The words, spoken by a glowing superstar at the end of a giddy tournament, formed an outline of hope. Five months later, into this same blueprint a despairing team buries its head.
It was Kobe Bryant talking about Dwight Howard. It was the caretaker of basketball's greatest franchise unofficially handing over the keys.
"Look, I'm going to play two, maybe three more years … then the team is his," Bryant said at the end of the London Olympics. "I'm excited for the Laker franchise. Now they have a player who can carry the franchise well after I'm gone. It should be his. He should be willing to accept that challenge.''
Bryant said it, and Lakers fans believed it, their aging cornerstone once again being switched out for something even stronger, from one Hall of Famer to another, from West to Magic to Shaq to Kobe to the lovable man-child nicknamed D12, acquired from Orlando in a deal filled not only with Magic, but magic.
Then, slowly, painfully, like a nagging toothache that eventually makes you scream, a glorious Lakers summer became a turbulent Lakers autumn, then evolved into a humiliating Lakers winter, and today Bryant's decrees about the league's most invisible giant have evolved into a series of desperate questions.
Now they have a player who can carry the franchise well after I'm gone. Do they really?
It should be his. Can it?
He should be willing to accept the challenge. But what if he's not?
Of the two biggest issues facing this dysfunctional mess of a professional sports operation, Howard's failures are the more curious, and his future the more perplexing. Mike D'Antoni is the wrong coach, but they can find another coach. There's only one fluid giant like Howard, and the decision they make here could affect the organization for years.
Do they trade him now while they can receive some warm bodies in return, or do they keep him and risk losing him for nothing this summer when he becomes a free agent? If he wants to stay here, do they re-sign him? If he doesn't want to stay, should they even care? The ambiguities are compounded by the truth that, like anyone who has ever called himself Superman, Howard has been two completely different people.
The Lakers can't live with him. They can't live with his lack of dominance on defense, his passiveness on offense, his ability to laugh off missed throws, his inability to get tough with Bryant, and the nagging notion that his back problems may linger for the rest of his career.
The Lakers also can't live without him. With Bryant possibly leaving the Lakers after next season, they need a star and, for as small as Howard has played this season, he still rocks the stat sheets like a star. He still leads the league with a dozen rebounds per game, he ranks among the leaders with nearly three blocks, and he's averaging 16.7 points. And despite those who think he could be leaving this summer, there are about 28 million reasons why he would stay, which is the extra money the Lakers can pay him because he already plays here.
He's great. He's awful. He's huge. He's minuscule. He's D12. He's D-sastrous.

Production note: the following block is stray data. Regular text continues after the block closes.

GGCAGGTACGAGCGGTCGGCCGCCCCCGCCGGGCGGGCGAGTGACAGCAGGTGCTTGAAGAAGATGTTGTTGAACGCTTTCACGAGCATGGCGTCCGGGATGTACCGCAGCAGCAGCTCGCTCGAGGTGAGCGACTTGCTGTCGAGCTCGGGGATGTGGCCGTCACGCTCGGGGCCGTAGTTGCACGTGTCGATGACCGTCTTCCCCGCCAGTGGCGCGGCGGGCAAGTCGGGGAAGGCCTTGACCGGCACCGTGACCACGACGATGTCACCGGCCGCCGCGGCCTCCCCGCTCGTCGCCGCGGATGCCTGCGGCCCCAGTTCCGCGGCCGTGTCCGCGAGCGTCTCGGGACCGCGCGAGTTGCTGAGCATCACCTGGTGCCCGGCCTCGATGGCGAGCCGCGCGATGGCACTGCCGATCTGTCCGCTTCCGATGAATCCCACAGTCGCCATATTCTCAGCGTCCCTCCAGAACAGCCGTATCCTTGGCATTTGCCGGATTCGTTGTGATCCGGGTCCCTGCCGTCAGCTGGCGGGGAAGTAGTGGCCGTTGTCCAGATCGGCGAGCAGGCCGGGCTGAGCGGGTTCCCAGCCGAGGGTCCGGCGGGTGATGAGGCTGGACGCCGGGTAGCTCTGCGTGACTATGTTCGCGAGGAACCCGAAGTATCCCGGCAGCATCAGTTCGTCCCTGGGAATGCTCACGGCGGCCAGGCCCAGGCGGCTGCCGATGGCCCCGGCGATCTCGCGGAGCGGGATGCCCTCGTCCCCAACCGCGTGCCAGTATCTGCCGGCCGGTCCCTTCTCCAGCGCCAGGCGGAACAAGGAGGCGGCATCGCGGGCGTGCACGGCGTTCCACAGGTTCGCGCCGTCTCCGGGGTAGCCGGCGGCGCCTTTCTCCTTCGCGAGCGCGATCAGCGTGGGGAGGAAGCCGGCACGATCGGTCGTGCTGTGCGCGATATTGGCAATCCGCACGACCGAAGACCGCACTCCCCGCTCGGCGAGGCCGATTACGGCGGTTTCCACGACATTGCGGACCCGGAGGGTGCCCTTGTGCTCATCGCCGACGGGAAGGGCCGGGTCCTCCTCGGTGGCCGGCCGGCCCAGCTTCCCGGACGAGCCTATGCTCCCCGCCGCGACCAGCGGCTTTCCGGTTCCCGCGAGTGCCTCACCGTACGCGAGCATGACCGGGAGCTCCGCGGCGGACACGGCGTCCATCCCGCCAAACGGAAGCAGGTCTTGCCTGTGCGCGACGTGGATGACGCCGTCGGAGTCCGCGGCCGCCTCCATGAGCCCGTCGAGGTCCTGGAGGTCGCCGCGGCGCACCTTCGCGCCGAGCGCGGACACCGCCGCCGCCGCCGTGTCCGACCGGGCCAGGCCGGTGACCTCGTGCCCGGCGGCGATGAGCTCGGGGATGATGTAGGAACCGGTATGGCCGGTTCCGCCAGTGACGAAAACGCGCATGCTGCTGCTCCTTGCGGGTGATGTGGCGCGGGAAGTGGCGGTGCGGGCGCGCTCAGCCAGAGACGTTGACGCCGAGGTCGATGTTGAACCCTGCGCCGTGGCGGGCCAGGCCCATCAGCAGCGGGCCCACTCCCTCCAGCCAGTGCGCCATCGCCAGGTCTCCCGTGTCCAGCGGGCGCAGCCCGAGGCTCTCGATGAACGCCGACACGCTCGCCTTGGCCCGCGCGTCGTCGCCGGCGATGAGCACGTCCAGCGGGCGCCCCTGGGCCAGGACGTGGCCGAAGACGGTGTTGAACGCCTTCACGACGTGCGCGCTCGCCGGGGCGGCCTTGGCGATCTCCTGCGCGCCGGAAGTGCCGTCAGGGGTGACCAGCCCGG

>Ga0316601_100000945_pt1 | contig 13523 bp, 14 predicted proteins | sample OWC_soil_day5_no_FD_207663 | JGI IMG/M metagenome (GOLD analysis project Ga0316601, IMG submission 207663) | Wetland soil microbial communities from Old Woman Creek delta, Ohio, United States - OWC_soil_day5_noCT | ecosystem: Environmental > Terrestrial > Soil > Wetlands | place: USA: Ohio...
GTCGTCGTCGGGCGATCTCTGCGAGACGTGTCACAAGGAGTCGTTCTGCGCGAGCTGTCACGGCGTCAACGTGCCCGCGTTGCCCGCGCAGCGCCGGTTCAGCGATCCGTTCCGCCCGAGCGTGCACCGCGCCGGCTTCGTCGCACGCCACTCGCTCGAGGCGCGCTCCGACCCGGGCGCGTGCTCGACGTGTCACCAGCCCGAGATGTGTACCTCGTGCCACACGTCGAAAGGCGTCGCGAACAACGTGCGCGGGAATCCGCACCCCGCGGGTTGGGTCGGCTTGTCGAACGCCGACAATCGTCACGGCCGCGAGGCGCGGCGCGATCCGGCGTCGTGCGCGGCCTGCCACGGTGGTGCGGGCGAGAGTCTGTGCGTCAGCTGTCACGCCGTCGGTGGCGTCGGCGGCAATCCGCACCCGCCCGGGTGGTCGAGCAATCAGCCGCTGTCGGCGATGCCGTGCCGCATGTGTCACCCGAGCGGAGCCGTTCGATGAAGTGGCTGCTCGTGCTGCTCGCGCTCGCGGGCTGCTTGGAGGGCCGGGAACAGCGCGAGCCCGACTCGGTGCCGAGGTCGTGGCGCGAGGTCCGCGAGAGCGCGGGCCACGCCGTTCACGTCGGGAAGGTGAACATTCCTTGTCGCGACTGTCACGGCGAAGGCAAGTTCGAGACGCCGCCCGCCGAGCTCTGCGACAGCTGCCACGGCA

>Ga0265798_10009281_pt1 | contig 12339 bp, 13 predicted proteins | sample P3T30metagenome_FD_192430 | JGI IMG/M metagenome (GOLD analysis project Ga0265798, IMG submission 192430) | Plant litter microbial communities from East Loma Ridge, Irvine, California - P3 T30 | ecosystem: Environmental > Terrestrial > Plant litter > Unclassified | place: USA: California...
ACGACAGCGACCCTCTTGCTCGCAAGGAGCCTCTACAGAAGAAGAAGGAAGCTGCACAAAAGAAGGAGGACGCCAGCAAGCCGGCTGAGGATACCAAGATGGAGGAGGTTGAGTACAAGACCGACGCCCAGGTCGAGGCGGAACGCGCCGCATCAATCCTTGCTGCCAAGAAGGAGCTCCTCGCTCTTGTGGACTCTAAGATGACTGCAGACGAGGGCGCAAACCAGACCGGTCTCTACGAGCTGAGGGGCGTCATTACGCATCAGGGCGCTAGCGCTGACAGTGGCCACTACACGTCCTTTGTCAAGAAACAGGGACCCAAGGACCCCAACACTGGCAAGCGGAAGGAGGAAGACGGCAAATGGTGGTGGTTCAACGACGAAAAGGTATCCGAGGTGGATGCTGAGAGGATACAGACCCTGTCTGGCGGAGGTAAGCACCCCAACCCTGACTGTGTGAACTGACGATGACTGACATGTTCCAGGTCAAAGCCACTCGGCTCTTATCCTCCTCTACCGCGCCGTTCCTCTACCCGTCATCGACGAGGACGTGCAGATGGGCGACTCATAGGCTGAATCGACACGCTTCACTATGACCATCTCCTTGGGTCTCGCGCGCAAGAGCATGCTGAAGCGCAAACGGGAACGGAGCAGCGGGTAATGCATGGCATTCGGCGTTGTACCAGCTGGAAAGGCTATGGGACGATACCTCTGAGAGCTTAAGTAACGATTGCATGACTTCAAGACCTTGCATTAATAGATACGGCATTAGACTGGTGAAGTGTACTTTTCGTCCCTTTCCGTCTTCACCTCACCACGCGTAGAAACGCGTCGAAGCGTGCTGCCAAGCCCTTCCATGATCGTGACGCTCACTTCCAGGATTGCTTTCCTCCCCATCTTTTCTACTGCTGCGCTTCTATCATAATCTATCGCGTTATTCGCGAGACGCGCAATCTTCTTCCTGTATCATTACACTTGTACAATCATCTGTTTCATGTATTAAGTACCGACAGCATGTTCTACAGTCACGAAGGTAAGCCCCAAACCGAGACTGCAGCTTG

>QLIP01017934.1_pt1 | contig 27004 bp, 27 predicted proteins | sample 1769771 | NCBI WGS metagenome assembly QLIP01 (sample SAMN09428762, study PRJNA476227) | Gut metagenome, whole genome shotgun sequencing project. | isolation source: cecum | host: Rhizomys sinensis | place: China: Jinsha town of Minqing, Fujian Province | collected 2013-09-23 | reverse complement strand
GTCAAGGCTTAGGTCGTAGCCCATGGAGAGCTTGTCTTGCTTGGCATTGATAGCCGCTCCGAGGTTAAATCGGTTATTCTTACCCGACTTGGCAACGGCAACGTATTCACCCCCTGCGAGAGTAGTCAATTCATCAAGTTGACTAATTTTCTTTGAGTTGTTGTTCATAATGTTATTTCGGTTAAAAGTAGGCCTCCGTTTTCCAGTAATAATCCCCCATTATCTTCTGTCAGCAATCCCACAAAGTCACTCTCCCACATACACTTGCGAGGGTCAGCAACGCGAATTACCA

One night, he's going for 31 and 16. The next night, he's taking five shots in 30 minutes. Some nights he fills the lane and alters every shot. Other nights, you can watch an entire half without knowing he's there.
He entertains the media before games in the locker room, but his teammates wonder about the seriousness of his preparation. He often plays with a childlike joy, but he plays on a team whose five-ringed leader has angrily instructed them to put on their big-boy pants.
The Lakers, who have less than a month until the Feb. 21 trade deadline to make a decision, could cut through this mess by going back to London and examining the torch that Bryant so elegantly placed in Howard's hands. In the end, with the very core of the franchise at stake, nothing else matters but that torch.
Do they think Dwight Howard is strong enough, physically and mentally, to carry the Lakers brand for the next decade?
When the question is posed like that, the only possible answer is no. The one thing Howard has not consistently exuded here is strength. The giant Lakers market seems too big for him. The tough Lakers culture seems too intractable for him. The torch simply seems too hot for him.
If there has been a flame extinguished, it happened in a Memphis locker room this week when Bryant challenged his heir by wondering if Howard found it difficult to play with him. Howard reportedly didn't stand up to Bryant, and seemed despondent afterward, and that's no sign of a future Lakers leader.
Shaquille O'Neal won three rings by barking back at Bryant. Pau Gasol won two rings by standing up to Bryant. Metta World Peace accepted Bryant's challenge and wound up saving him in the seventh game of the NBA Finals.
So far this season, every time the Lakers have needed their big man to stand up, his aura has dwindled, and even if he needs a full season to recover from back surgery, it will be impossible for him to get a personality transplant.
Dwight Howard is a great center, but so far he doesn't seem suited to be a Lakers centerpiece. The Lakers must soon decide if he ever will.